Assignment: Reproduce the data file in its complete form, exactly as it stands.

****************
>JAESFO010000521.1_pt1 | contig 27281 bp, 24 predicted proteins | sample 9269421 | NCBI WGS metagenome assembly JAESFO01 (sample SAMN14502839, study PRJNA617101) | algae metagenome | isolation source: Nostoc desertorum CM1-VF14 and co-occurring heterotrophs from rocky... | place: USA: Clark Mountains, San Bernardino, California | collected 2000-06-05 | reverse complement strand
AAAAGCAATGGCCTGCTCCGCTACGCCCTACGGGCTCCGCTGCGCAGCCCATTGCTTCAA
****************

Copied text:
>JAESFO010000521.1_pt1 | contig 27281 bp, 24 predicted proteins | sample 9269421 | NCBI WGS metagenome assembly JAESFO01 (sample SAMN14502839, study PRJNA617101) | algae metagenome | isolation source: Nostoc desertorum CM1-VF14 and co-occurring heterotrophs from rocky... | place: USA: Clark Mountains, San Bernardino, California | collected 2000-06-05 | reverse complement strand
AAAAGCAATGGCCTGCTCCGCTACGCCCTACGGGCTCCGCTGCGCAGCCCATTGCTTCAA